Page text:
After 112 years in New Orleans, the Scandinavian Jazz Church on Prytania Street will close and be sold at the end of the year, but not before holding its final annual Christmas festival this weekend. The festival features homemade Scandinavian food, handmade crafts, live music, a raffle and silent auction, and cooking demonstrations. It will take place at the church at 1772 Prytania Street from 10 a.m. to 5 p.m. Friday and again 10 a.m. to 8 p.m. Saturday. More information can be found at the church’s website, and additional details about the church’s history and closing can be found in the announcement below:
The Scandinavian Jazz Church, an Uptown New Orleans landmark, will close its doors at the end of 2018 following more than 110 years of service and programming. The decision comes following several attempts over the past decade to repurpose the facility without losing sight of its original mission of service to the local and visiting Nordic community, and as the religious home to a small congregation of people with Norwegian, Swedish and other Nordic heritages and backgrounds.
A new radiology office is planned for a vacant portion of the South Claiborne Avenue property occupied by the Church of the Annunciation, and it has received initial approval from the City Planning Commission. In order to allow a medical office, the Church of the Annunciation needs to change the zoning at 4505-4535 South Claiborne and 3000-3010 Jena from two-family residential to medium-intensity mixed-use. The parcel at 4519 South Claiborne — now used as a parking lot adjacent to the existing brick church and two-story house currently used as an office — has already been sold to a doctor who plans to build a new office there, consultant Rick Eisenstadt of Sherman Strategies said in a hearing on the zoning change last week before the City Planning Commission. “Our client here is a local radiologist, Dr. Jonathan Amite, who envisions putting an imaging center on this location, which we think is very consistent with the unofficial medical corridor that it sits next to,” Eisenstadt said. No one spoke against the project before the City Planning Commission, though some neighbors did write to the commission with concerns.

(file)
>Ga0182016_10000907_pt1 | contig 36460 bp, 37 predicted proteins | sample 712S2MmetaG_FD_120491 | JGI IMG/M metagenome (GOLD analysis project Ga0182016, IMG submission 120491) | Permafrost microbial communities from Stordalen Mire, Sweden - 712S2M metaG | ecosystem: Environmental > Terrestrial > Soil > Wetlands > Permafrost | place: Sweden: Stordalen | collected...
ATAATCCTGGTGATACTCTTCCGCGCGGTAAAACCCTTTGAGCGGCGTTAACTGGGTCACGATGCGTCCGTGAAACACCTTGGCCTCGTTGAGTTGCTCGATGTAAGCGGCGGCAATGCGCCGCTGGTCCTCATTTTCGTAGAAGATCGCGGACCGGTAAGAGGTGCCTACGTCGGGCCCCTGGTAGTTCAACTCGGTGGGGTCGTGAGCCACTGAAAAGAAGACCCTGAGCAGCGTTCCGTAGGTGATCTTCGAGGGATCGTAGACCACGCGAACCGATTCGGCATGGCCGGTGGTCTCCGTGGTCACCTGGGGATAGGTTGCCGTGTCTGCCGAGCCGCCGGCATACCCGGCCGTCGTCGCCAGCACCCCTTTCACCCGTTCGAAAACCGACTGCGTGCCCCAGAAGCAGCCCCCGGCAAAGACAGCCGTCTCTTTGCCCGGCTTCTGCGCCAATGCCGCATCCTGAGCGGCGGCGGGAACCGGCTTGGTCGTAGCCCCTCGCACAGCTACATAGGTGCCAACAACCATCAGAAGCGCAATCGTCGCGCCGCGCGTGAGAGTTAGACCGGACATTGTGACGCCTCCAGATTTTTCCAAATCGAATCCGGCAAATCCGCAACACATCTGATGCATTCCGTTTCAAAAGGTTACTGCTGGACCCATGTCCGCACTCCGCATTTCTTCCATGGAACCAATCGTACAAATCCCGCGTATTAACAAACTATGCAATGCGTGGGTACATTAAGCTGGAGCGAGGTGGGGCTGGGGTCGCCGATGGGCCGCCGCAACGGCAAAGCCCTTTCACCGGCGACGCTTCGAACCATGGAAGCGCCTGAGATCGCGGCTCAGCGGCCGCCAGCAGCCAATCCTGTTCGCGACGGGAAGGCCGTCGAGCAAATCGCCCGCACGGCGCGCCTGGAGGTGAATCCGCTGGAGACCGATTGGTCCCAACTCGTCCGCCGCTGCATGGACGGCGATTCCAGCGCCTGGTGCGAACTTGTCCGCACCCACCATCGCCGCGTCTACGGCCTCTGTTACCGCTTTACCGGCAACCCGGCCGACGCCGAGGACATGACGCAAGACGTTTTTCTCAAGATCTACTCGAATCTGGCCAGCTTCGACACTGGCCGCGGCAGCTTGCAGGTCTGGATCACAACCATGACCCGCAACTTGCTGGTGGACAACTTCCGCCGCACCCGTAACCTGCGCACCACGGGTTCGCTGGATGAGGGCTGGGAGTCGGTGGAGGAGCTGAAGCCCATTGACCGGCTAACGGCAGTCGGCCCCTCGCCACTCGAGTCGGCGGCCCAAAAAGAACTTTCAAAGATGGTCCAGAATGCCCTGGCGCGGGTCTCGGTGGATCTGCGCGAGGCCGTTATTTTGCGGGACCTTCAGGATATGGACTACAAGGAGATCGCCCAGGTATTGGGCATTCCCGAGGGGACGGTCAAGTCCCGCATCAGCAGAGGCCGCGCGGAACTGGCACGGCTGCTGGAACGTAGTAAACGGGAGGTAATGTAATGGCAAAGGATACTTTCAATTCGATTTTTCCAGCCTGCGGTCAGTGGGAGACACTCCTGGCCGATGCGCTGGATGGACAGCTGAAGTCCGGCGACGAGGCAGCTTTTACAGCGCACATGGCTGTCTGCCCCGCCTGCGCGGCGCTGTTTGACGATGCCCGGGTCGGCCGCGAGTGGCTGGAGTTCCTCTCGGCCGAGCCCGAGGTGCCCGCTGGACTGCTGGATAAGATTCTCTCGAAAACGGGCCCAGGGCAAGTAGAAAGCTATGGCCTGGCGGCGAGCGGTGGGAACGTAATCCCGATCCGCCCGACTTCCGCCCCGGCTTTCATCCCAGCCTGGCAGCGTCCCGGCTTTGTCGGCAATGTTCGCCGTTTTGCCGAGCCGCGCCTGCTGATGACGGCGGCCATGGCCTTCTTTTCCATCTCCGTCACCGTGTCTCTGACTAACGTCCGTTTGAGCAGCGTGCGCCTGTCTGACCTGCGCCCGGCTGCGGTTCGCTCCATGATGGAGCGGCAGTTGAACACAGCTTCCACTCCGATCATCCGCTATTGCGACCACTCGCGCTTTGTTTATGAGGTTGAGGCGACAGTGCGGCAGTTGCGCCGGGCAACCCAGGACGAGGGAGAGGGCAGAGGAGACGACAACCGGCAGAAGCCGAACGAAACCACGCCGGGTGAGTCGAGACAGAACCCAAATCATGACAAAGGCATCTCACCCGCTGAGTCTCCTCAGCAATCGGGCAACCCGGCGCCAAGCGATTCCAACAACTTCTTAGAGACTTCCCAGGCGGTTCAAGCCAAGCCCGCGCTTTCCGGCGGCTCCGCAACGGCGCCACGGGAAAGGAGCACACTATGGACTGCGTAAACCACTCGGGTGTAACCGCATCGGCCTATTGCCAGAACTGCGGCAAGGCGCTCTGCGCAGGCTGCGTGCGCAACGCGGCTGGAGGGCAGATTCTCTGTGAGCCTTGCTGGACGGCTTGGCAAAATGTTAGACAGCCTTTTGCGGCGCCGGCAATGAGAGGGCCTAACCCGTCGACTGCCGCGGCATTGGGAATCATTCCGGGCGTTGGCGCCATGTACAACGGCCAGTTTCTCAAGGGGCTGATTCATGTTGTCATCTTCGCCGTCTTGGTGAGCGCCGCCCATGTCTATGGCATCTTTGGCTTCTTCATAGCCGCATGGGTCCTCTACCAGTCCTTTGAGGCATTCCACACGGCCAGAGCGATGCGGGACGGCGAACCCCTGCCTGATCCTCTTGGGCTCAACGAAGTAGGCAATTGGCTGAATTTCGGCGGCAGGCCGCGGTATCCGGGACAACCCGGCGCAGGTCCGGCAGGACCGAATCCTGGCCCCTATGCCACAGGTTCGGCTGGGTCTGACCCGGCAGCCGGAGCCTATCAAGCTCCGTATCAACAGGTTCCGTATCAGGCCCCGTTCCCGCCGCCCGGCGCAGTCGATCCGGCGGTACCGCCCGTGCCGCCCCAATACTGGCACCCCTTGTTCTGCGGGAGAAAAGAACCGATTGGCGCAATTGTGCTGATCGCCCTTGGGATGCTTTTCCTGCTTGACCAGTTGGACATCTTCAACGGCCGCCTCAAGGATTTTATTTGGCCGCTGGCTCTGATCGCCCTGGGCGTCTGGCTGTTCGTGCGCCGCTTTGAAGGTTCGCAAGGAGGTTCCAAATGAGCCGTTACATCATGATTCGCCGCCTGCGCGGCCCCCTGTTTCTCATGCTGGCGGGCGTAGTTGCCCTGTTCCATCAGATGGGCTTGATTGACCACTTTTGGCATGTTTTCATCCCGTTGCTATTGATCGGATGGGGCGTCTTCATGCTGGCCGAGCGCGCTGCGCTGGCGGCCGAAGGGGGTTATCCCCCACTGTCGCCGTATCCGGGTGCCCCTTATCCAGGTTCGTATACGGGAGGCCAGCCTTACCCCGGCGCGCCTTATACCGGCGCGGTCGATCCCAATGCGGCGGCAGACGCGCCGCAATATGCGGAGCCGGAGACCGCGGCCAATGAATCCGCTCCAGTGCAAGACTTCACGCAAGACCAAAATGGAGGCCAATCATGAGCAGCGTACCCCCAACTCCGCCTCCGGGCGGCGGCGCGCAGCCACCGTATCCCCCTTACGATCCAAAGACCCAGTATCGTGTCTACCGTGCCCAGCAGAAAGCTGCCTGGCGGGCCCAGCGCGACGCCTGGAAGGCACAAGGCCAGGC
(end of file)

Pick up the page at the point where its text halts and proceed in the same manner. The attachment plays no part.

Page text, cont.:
New Hope Baptist Church received final approval from the New Orleans City Council last week to build its new, 18,000-square-foot community center along Felicity Street in Central City. The new two-story building will be situated on several lots along Felicity Street across the Rev. John Raphael Jr. Way from the church building, and also includes a parking lot across Felicity from the church. It will include a gym, classrooms, offices, performance spaces and offer health programs, day care, adult education, food service and other services, supporters have said. District B Councilwoman LaToya Cantrell and other councilmembers praised the church congregation for their vision and their patience with the project. “This development has the potential to have a profound positive impact to this area of Central City,” Cantrell said.
Premium, fresh cut, Frasier fir Christmas trees (2 to 12 feet), wreaths and fresh garland have
arrived at First UU Church located at 5212 Claiborne Ave. (at Jefferson). All proceeds go to